Since hedgehogs have fewer food sources, they also take this as a sign that they should hibernate in the winter until the food is abundant again in the spring.

All hedgehogs are different, meaning their hibernation cycles will differ, but if they remain in the wild, they will hibernate.

With pet hedgehogs, the reason for not hibernating can be broken down:

  • When you keep hedgehogs as pets, you keep them in a temperate climate. Without the extremely cold air around your hedgehogs, they don’t feel the need to start preparing for winter and hibernation.
  • Furthermore, you would provide food for them consistently, which means that they also don’t feel like saving up for winter, so none of their hibernation mechanisms are triggered when you take care of them, which is why pet hedgehogs do not, and will not hibernate.

Measures You Can Take to Prevent Per Hedgehog Hibernation

Hedgehogs may hibernate for several reasons, and even if they’re your pets and get cold enough, they may hibernate all the same.

Yet, there are certain actions and measures that you may take to prevent or delay their hibernation. We have listed some of the measures that you can take below:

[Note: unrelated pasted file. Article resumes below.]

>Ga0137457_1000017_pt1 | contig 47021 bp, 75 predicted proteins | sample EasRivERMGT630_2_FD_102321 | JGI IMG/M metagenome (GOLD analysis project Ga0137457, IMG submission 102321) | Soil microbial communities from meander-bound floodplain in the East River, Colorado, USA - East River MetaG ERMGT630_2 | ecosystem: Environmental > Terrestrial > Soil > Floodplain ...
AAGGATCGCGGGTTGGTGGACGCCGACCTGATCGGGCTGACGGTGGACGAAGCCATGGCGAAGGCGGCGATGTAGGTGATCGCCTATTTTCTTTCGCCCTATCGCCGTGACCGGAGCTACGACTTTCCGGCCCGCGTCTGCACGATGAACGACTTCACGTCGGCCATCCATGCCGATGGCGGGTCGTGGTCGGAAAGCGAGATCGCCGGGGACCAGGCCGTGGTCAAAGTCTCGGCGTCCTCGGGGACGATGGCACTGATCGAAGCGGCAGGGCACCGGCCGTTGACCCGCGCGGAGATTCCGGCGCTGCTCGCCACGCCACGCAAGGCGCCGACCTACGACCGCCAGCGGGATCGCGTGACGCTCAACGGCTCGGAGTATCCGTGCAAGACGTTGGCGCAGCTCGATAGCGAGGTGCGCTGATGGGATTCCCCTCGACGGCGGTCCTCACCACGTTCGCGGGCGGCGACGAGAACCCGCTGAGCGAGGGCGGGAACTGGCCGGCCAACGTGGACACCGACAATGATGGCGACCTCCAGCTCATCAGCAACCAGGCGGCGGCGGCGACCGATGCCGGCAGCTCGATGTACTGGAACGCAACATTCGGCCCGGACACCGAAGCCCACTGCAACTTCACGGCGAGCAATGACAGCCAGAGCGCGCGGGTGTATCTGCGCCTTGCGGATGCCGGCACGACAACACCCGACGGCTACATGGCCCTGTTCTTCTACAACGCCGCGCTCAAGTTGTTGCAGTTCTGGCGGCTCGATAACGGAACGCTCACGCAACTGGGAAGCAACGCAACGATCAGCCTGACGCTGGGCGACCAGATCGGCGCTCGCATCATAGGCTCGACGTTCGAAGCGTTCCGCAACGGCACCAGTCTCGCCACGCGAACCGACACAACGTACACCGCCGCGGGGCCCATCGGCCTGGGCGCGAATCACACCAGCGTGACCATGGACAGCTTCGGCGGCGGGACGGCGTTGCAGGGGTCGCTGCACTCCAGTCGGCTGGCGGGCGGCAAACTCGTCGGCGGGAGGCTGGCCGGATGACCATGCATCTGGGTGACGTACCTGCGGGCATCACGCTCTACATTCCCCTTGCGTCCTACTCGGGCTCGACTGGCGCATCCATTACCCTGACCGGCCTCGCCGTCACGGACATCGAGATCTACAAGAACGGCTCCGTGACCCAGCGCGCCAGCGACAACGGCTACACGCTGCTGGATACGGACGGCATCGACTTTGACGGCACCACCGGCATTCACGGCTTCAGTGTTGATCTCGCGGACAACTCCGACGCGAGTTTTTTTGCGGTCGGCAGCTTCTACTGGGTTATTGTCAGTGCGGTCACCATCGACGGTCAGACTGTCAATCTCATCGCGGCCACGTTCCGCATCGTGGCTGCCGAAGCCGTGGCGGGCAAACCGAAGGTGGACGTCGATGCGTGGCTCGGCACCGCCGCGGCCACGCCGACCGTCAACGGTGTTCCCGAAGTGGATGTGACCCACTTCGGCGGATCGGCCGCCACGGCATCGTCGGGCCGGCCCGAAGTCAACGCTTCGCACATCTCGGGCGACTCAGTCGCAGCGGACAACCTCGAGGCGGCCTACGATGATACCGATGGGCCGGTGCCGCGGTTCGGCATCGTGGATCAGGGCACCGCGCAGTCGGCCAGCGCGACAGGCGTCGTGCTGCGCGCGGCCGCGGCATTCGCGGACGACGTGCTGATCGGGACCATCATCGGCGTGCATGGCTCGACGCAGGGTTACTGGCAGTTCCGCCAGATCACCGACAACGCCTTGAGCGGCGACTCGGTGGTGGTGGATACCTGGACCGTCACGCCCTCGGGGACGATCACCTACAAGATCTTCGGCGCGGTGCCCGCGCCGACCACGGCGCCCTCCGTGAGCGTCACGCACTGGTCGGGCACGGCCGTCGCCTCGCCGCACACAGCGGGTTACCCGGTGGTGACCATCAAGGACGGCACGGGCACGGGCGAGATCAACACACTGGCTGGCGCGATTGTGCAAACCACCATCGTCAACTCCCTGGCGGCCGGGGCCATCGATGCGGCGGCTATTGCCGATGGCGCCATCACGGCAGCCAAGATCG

Maintain a Controlled Room Temperature

To ensure your hedgehogs don’t hibernate, you should crank up your heating and maintain a more comfortable environment.

You don’t want your hedgehogs to feel cold, but you don’t want them to feel warm and toasty.

If you notice that your temperature easily falls to 16 degrees, it may be time for you to turn up the heat.

You don’t want to put your hedgehog into a cold room because it may get triggered and go into hibernation mode.

You want to keep warmers in their cages so that they feel warm and taken care of.

We suggest keeping hedgehog cages inside your home for the winter months instead of brandishing them out in the wild.

Some owners also want to fit the cages for heating, generally through electricity.

However, the heating can fail when it gets extremely cold, so you should ensure other more manual methods of keeping your hedgehogs warm.

Heating is expensive now, but you can make sure that you keep it on during the coldest months.

Supply them With a Heat Mat

If you want to take good care of your hedgehogs, it may be time to provide them with a heating mat to remain warm. Using a heat mat can provide them with a  lot more insulation.

Many people provide an electrical heat mat that can help increase the temperature your hedgehogs are surrounded by, preventing them from hibernating.